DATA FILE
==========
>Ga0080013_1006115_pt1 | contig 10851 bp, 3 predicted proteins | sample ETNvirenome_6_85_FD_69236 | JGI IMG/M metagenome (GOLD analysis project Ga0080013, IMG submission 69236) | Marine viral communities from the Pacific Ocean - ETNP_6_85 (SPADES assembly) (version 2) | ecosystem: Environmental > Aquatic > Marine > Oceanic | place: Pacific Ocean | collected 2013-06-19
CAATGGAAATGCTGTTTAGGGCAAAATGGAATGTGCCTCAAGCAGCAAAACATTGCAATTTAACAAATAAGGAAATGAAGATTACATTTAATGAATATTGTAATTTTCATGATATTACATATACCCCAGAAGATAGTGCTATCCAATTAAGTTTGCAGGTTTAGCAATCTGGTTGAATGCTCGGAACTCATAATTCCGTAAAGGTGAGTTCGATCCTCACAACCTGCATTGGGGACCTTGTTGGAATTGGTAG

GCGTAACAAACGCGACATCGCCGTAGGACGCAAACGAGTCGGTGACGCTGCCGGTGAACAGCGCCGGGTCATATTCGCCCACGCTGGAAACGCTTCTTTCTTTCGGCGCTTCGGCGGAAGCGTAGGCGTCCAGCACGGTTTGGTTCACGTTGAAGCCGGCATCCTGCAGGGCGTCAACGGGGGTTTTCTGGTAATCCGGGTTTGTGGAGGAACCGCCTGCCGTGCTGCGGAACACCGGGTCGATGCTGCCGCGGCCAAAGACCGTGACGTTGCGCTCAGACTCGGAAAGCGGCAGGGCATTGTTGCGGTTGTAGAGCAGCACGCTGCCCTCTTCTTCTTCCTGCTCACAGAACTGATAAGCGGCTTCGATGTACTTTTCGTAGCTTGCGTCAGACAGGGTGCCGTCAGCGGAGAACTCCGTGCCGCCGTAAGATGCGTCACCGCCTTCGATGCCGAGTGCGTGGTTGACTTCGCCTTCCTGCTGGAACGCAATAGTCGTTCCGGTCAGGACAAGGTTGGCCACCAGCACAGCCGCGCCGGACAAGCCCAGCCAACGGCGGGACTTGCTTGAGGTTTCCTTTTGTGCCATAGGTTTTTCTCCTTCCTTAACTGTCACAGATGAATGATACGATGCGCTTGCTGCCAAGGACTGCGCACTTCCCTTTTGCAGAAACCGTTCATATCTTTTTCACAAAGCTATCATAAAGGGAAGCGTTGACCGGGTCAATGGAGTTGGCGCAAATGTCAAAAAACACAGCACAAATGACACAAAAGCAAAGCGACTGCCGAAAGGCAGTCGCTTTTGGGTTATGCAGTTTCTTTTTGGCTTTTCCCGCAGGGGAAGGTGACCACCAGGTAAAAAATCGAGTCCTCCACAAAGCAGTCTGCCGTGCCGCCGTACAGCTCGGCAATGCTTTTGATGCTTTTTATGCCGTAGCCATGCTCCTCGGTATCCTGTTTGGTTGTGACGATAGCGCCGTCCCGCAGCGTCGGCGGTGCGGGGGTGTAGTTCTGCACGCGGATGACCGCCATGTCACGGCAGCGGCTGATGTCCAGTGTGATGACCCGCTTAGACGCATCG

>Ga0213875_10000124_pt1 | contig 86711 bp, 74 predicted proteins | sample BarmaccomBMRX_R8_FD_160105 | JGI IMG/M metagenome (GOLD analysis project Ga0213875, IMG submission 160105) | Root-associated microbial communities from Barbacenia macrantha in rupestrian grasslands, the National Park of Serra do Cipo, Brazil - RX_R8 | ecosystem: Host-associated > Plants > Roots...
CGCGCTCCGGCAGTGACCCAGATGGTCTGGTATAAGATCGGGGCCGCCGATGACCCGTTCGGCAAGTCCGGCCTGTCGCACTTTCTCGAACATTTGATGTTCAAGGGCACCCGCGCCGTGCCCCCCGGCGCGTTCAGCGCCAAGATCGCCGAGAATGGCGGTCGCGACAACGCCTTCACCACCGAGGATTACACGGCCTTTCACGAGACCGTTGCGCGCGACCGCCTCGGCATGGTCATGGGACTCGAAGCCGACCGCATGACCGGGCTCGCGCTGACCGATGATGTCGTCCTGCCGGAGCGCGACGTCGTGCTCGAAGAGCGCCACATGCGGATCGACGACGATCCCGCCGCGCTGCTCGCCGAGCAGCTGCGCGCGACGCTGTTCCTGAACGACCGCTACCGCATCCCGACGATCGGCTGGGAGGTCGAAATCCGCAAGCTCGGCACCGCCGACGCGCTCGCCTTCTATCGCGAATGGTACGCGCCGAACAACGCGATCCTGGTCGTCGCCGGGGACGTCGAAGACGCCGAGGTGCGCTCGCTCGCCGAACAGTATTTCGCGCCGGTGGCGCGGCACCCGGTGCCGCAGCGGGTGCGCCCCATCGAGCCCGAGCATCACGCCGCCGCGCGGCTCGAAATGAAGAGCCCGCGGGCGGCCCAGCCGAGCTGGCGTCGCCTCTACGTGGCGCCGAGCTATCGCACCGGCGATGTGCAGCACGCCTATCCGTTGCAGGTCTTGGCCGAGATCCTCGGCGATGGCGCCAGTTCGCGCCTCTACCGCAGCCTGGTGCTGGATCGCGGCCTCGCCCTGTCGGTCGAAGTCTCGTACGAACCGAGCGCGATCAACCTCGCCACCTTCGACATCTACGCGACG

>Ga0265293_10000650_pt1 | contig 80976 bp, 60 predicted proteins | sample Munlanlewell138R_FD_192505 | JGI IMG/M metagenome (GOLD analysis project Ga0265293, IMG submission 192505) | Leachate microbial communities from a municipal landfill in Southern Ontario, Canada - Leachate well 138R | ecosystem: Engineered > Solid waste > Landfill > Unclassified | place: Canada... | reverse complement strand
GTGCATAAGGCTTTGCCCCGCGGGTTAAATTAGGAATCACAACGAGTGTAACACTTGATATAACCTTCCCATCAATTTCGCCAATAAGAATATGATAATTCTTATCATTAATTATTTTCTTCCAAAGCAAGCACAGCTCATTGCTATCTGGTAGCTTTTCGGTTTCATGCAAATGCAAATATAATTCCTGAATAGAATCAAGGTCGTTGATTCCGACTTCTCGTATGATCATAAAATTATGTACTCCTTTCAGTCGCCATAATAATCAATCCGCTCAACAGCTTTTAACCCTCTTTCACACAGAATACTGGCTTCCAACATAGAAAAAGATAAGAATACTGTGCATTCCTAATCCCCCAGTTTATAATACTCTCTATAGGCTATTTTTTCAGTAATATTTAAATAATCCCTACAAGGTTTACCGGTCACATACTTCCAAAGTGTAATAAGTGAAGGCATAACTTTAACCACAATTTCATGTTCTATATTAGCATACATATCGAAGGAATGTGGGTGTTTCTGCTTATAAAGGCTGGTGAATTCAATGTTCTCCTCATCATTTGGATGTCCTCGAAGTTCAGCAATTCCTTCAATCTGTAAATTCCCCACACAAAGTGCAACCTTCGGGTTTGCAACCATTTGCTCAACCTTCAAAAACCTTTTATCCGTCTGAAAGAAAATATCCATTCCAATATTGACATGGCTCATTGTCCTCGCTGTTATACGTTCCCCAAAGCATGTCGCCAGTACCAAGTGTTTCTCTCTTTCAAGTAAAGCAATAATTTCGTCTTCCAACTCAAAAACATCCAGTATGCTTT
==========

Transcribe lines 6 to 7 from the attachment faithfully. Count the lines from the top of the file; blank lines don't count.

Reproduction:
>Ga0265293_10000650_pt1 | contig 80976 bp, 60 predicted proteins | sample Munlanlewell138R_FD_192505 | JGI IMG/M metagenome (GOLD analysis project Ga0265293, IMG submission 192505) | Leachate microbial communities from a municipal landfill in Southern Ontario, Canada - Leachate well 138R | ecosystem: Engineered > Solid waste > Landfill > Unclassified | place: Canada... | reverse complement strand
GTGCATAAGGCTTTGCCCCGCGGGTTAAATTAGGAATCACAACGAGTGTAACACTTGATATAACCTTCCCATCAATTTCGCCAATAAGAATATGATAATTCTTATCATTAATTATTTTCTTCCAAAGCAAGCACAGCTCATTGCTATCTGGTAGCTTTTCGGTTTCATGCAAATGCAAATATAATTCCTGAATAGAATCAAGGTCGTTGATTCCGACTTCTCGTATGATCATAAAATTATGTACTCCTTTCAGTCGCCATAATAATCAATCCGCTCAACAGCTTTTAACCCTCTTTCACACAGAATACTGGCTTCCAACATAGAAAAAGATAAGAATACTGTGCATTCCTAATCCCCCAGTTTATAATACTCTCTATAGGCTATTTTTTCAGTAATATTTAAATAATCCCTACAAGGTTTACCGGTCACATACTTCCAAAGTGTAATAAGTGAAGGCATAACTTTAACCACAATTTCATGTTCTATATTAGCATACATATCGAAGGAATGTGGGTGTTTCTGCTTATAAAGGCTGGTGAATTCAATGTTCTCCTCATCATTTGGATGTCCTCGAAGTTCAGCAATTCCTTCAATCTGTAAATTCCCCACACAAAGTGCAACCTTCGGGTTTGCAACCATTTGCTCAACCTTCAAAAACCTTTTATCCGTCTGAAAGAAAATATCCATTCCAATATTGACATGGCTCATTGTCCTCGCTGTTATACGTTCCCCAAAGCATGTCGCCAGTACCAAGTGTTTCTCTCTTTCAAGTAAAGCAATAATTTCGTCTTCCAACTCAAAAACATCCAGTATGCTTT